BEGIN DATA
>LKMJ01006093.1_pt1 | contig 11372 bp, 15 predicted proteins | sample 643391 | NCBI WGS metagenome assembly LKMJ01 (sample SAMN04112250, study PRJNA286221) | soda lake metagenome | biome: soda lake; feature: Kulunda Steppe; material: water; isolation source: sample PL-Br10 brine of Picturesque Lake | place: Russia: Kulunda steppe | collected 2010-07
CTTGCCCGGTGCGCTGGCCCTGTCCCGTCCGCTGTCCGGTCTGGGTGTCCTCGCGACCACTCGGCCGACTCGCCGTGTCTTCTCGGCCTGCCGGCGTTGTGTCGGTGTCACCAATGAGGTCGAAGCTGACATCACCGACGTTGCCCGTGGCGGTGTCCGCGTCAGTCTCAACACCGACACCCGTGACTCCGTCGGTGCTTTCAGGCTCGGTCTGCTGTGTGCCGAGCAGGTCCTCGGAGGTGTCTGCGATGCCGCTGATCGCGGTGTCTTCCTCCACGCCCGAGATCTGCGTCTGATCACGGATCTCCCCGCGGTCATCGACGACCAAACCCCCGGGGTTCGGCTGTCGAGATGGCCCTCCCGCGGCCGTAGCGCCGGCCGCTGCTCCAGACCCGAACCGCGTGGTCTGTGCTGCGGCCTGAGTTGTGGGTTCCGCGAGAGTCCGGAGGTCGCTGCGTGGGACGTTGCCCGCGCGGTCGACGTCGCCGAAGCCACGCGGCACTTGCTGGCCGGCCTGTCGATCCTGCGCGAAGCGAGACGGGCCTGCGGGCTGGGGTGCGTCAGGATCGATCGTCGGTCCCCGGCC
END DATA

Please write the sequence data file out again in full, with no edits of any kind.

>LKMJ01006093.1_pt1 | contig 11372 bp, 15 predicted proteins | sample 643391 | NCBI WGS metagenome assembly LKMJ01 (sample SAMN04112250, study PRJNA286221) | soda lake metagenome | biome: soda lake; feature: Kulunda Steppe; material: water; isolation source: sample PL-Br10 brine of Picturesque Lake | place: Russia: Kulunda steppe | collected 2010-07
CTTGCCCGGTGCGCTGGCCCTGTCCCGTCCGCTGTCCGGTCTGGGTGTCCTCGCGACCACTCGGCCGACTCGCCGTGTCTTCTCGGCCTGCCGGCGTTGTGTCGGTGTCACCAATGAGGTCGAAGCTGACATCACCGACGTTGCCCGTGGCGGTGTCCGCGTCAGTCTCAACACCGACACCCGTGACTCCGTCGGTGCTTTCAGGCTCGGTCTGCTGTGTGCCGAGCAGGTCCTCGGAGGTGTCTGCGATGCCGCTGATCGCGGTGTCTTCCTCCACGCCCGAGATCTGCGTCTGATCACGGATCTCCCCGCGGTCATCGACGACCAAACCCCCGGGGTTCGGCTGTCGAGATGGCCCTCCCGCGGCCGTAGCGCCGGCCGCTGCTCCAGACCCGAACCGCGTGGTCTGTGCTGCGGCCTGAGTTGTGGGTTCCGCGAGAGTCCGGAGGTCGCTGCGTGGGACGTTGCCCGCGCGGTCGACGTCGCCGAAGCCACGCGGCACTTGCTGGCCGGCCTGTCGATCCTGCGCGAAGCGAGACGGGCCTGCGGGCTGGGGTGCGTCAGGATCGATCGTCGGTCCCCGGCC